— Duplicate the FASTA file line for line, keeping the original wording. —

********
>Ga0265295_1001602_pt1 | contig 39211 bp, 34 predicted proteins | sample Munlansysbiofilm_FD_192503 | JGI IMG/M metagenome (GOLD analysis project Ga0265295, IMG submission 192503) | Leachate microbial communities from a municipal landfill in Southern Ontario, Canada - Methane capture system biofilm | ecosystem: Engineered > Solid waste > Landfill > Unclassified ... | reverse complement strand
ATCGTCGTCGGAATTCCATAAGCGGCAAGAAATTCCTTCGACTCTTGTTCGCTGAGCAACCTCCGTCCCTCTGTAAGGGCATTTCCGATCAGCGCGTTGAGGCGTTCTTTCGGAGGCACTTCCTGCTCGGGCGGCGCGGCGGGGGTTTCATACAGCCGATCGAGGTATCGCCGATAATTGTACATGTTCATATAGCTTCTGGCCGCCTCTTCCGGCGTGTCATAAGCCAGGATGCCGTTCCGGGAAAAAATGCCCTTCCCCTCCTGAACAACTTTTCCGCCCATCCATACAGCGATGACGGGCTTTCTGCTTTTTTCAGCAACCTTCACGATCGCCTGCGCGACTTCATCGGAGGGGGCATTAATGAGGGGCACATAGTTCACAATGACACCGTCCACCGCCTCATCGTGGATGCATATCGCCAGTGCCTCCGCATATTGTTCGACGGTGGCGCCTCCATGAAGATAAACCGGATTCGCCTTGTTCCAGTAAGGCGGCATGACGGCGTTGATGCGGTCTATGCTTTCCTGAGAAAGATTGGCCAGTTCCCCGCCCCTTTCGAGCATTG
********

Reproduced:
>Ga0265295_1001602_pt1 | contig 39211 bp, 34 predicted proteins | sample Munlansysbiofilm_FD_192503 | JGI IMG/M metagenome (GOLD analysis project Ga0265295, IMG submission 192503) | Leachate microbial communities from a municipal landfill in Southern Ontario, Canada - Methane capture system biofilm | ecosystem: Engineered > Solid waste > Landfill > Unclassified ... | reverse complement strand
ATCGTCGTCGGAATTCCATAAGCGGCAAGAAATTCCTTCGACTCTTGTTCGCTGAGCAACCTCCGTCCCTCTGTAAGGGCATTTCCGATCAGCGCGTTGAGGCGTTCTTTCGGAGGCACTTCCTGCTCGGGCGGCGCGGCGGGGGTTTCATACAGCCGATCGAGGTATCGCCGATAATTGTACATGTTCATATAGCTTCTGGCCGCCTCTTCCGGCGTGTCATAAGCCAGGATGCCGTTCCGGGAAAAAATGCCCTTCCCCTCCTGAACAACTTTTCCGCCCATCCATACAGCGATGACGGGCTTTCTGCTTTTTTCAGCAACCTTCACGATCGCCTGCGCGACTTCATCGGAGGGGGCATTAATGAGGGGCACATAGTTCACAATGACACCGTCCACCGCCTCATCGTGGATGCATATCGCCAGTGCCTCCGCATATTGTTCGACGGTGGCGCCTCCATGAAGATAAACCGGATTCGCCTTGTTCCAGTAAGGCGGCATGACGGCGTTGATGCGGTCTATGCTTTCCTGAGAAAGATTGGCCAGTTCCCCGCCCCTTTCGAGCATTG